Information supplied by Carol Wood firstname.lastname@example.org
William Faithfull was born in HampshireEngland in 1774. Rumour has it that he ran away from home because his mother had died and his father had remarried. He was said to have wanted to serve in Spain. This wish was not fulfilled and he joined or was seconded to the New South Wales Corp. Private Faithfull arrived in Australia as a single man aged 20 years with the second detachment of the NSW Corp on the ship Pitt on 14 February, 1792. He was a servant to Captain Foveaux
In 1793 he was involved in a famous pig shooting incident which involved fellow soldiers Eady, McKellar and Quartermaster Thomas Laycock. The owner of the pig, William Boston, sued for compensation of £500. Captain Johnson eventually awarded Boston £1 compensation.
In 1793 the Shah Hormuzear arrived from Calcutta with 100 Bengal sheep.This cargo had been financed privately by some of the officers of the NSW Corp and it was now distributed amongst them John Macarthur and Captain Forveaux were knownto have received some of these sheep which they inter breed with their existing Merinos previously brought from Capetown in South Africa
Apart from the incident with the pig William Faithfulls service with the Corp was unremarkable and trouble free. He left the army in 1799 at the age of 25 years and was given a grant of land of 25 acres at Petersham Hill. He also became manager of the land granted to Captain Forveaux when this man left the colony in 1799. Forveaux also gave Faithfull half his flock of sheep, together with his Bible and pocket watch. Due to his industry and hard work William Faithfull was also granted another 25 acres at Petersham and by the time he married in 1804 was a moderately successful farmer and grazier.
On 21st November1804, in St Johns Church, Parramatta he married Susannah Pitt. Governor King gave permission for the marriage. Maybe this was because Susannahs father was deceased and the Governor was standing in as her guardian. Susannah had arrived in the colony with her widowed mother and 6 siblings from Wimbourne in Dorset. This family was connected through marriage to Lord Nelson and George Matcham of the East India Company so had influential friends to recommend them to Governor King who met them at the ship on their arrival in Sydney.This marriage also eventually made him related to Quartermaster Thomas Laycock as Susannahs brother married Elizabeth Laycock, daughter of Thomas.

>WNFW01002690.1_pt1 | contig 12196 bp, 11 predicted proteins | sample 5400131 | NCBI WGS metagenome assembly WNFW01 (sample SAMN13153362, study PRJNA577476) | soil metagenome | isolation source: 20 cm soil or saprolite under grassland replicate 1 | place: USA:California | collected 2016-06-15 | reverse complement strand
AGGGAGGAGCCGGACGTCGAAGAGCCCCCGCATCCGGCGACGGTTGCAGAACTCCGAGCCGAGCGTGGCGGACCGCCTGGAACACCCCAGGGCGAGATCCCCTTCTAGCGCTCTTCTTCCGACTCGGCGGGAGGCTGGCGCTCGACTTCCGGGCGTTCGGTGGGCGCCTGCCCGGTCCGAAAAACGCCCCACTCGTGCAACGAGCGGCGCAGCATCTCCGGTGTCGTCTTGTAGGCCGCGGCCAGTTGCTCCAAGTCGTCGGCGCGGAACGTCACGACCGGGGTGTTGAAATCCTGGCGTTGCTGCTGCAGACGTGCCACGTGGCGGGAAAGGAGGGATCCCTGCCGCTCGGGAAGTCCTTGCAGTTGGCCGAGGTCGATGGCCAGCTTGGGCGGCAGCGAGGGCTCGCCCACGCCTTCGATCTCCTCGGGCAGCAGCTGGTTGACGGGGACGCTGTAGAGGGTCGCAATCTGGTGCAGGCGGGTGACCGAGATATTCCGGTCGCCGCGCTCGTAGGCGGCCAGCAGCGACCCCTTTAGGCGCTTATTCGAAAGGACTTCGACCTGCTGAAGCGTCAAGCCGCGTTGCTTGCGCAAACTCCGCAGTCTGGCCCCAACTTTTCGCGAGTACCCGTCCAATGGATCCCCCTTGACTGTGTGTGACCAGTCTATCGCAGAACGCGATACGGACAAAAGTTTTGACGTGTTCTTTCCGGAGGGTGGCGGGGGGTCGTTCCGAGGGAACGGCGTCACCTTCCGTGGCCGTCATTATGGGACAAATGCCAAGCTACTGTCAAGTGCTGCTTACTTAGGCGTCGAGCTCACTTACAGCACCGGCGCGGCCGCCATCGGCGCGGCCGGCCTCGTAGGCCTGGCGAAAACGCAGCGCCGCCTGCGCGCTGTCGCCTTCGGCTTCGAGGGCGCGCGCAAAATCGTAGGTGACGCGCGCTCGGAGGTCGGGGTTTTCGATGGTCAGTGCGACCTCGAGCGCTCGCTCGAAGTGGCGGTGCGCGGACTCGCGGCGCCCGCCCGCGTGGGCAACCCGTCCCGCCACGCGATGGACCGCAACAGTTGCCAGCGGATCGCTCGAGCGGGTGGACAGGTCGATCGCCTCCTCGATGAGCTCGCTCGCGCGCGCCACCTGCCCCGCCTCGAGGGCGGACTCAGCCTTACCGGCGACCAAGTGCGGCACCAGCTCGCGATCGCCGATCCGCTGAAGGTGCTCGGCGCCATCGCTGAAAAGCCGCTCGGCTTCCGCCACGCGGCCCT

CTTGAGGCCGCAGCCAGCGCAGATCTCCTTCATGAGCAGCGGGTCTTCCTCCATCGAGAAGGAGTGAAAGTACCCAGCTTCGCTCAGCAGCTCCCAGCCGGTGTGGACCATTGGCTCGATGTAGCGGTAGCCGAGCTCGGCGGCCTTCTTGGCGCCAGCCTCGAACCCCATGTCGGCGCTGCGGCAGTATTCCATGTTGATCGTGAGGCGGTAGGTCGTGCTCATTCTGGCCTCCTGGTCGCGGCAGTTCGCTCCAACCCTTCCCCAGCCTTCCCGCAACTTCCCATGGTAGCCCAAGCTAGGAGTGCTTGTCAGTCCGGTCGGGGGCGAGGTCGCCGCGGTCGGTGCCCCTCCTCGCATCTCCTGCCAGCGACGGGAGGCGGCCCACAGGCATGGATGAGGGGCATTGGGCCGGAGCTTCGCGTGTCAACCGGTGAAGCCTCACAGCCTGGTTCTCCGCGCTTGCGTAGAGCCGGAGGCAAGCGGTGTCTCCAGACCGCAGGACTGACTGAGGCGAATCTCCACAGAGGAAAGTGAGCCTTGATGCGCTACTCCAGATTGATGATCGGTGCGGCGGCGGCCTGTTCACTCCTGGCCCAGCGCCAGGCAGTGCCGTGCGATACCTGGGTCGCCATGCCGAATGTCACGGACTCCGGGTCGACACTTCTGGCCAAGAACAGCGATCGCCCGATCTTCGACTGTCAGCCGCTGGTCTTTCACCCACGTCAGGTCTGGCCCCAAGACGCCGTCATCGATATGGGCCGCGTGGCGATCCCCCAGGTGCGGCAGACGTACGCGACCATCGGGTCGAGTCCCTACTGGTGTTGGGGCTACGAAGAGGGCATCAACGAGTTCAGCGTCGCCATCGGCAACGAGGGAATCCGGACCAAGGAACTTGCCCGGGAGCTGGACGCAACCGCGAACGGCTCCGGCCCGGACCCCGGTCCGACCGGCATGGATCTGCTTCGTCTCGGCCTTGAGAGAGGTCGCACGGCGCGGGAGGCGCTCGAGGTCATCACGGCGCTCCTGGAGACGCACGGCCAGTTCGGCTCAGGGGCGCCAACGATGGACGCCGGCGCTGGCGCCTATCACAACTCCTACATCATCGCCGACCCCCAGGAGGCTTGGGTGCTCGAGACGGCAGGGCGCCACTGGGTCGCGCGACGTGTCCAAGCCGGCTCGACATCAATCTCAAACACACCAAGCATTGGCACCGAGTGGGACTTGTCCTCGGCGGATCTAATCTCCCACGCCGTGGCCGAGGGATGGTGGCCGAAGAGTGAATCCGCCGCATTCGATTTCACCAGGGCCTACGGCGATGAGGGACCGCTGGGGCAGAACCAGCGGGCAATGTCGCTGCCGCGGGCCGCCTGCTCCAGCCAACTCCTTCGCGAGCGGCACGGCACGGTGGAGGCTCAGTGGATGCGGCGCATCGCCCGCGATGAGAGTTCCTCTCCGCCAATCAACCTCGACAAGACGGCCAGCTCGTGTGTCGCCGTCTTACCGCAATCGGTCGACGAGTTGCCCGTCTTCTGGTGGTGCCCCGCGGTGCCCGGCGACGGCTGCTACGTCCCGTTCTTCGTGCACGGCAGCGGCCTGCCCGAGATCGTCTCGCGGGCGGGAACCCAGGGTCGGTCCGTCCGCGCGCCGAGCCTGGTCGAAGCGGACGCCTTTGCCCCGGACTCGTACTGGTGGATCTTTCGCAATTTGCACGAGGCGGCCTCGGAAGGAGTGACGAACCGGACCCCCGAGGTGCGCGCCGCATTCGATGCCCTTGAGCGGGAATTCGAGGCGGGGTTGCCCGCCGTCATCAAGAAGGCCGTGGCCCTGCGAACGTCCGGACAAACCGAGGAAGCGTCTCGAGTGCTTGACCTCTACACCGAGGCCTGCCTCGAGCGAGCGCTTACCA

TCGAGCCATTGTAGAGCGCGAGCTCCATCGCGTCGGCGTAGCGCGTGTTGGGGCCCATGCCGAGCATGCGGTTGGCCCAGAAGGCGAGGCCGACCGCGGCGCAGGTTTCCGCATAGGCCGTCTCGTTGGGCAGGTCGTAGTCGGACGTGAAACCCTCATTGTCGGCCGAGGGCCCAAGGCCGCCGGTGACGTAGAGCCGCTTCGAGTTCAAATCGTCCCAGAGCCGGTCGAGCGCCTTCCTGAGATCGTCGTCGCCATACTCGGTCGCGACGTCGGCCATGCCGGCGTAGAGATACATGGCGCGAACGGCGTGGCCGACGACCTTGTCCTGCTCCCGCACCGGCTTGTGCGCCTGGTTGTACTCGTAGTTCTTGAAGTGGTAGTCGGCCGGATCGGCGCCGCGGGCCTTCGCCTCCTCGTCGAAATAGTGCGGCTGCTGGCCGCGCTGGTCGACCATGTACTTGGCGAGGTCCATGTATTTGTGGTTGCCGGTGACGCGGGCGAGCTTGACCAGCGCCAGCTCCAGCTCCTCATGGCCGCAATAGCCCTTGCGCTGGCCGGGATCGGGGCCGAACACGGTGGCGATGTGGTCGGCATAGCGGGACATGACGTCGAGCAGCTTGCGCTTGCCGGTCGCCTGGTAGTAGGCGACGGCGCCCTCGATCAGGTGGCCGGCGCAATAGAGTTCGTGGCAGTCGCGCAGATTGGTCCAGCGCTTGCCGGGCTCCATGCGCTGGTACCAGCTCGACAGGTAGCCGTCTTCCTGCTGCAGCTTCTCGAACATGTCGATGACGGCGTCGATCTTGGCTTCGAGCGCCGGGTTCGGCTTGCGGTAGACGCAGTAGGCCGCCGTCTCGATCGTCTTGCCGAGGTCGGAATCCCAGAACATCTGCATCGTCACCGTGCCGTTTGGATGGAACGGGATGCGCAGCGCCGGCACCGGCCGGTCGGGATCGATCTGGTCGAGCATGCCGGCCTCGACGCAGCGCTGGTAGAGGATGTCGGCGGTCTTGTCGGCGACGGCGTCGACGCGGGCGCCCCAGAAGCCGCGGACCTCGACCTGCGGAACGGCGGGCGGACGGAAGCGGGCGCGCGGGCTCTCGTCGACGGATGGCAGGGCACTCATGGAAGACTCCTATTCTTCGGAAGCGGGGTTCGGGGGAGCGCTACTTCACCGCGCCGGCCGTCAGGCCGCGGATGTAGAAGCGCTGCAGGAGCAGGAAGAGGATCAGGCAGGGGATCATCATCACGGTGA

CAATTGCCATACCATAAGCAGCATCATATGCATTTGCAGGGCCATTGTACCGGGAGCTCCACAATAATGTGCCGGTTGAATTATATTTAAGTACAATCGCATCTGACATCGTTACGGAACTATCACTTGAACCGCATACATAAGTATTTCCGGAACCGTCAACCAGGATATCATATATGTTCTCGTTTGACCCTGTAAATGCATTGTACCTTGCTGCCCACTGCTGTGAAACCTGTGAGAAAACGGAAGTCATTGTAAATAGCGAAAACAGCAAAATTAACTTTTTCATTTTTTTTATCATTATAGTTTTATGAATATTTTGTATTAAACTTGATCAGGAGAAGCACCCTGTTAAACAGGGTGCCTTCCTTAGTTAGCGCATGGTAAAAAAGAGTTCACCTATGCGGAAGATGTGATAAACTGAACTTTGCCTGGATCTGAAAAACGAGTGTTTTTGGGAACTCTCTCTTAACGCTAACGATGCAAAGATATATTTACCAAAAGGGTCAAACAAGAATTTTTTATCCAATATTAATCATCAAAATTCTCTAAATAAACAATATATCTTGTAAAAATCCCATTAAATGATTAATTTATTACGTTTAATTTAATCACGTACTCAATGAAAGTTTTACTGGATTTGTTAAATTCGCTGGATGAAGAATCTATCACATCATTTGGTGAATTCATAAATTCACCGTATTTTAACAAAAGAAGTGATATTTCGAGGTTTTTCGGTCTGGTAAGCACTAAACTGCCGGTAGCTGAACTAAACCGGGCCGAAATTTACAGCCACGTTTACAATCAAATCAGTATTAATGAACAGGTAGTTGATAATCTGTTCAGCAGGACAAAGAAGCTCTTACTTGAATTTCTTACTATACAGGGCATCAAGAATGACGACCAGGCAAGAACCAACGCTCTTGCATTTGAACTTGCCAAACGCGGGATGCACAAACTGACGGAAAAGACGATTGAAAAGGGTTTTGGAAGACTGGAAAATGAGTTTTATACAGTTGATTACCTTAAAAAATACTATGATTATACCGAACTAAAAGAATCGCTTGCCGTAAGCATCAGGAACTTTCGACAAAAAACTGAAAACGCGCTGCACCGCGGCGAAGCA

In 1808 William Faithfull received a grant of 1000 acres at Liberty Plains (Homebush) in consequence of Lord Nelsons recommendation in favour of his wife, lately Miss Pitt.This land was eventually intersected by the new road to Liverpool and William Faithfull sold 300 acres of this land and exchanged the rest for 600 acres in the Minto district. At the same time he acquired 500 acres near Richmond and settled there and he called the property Jordan Hill.Three years later he exchanged the land at Minto for an estate of 700 acres adjoining Jordan Hill.
William and Susannah had 4 children, only 3 survived to adulthood.In 1828 their eldest son William Pitt Faithfull was granted land just outside Goulburn which became the famous sheep breeding property Springfield. This grant was disputed by Captain Terrence Murray, who had been paymaster to the 48th Regiment in England before becoming a free settler in NSW.Murray was said to have been granted the land by Governor Macquarie but William Pitt Faithfull won the dispute and Springfield was in the hands of the descendants of William Faithfull until December, 2004 when it was auctioned.
Susannah Faithfull died in 1820 at Richmond and William married Margaret Thompson of Liverpool on 27 November 1821 by whom he had 2 more children.Only the daughter Helen survived and went on to marry Thomas M P Wilshire.Williams second marriage occurred in strange circumstances as on 26 September, 1821 the following statement appeared in the local paper
William Faithfull of Richmond in this territory maketh oath that he is single and unmarried and under no contract or promise of marriage to anyone except to Mrs Lucy Wood of Richmond, widow, to whom this deponent is desirous of being united in the Holy State of Wedlock according to the rites and ceremonies of the Church of England.
What makes this situation doubly strange is that Lucy Wood was formerly Lucy Pitt, sister of the late Susannah Faithfull.
William was again widowed in 1842 when Margaret died at Richmond.William himself died at Richmond in 1847 and his property at Richmond was left to his two sons.William Pitt Faithfull was by this time well established at Springfield and the sheep from Richmond were divided between the brothers and their sister and step sister.George Faithfull never married but became the first land owner in Wangaratta, Victoria, where he died.
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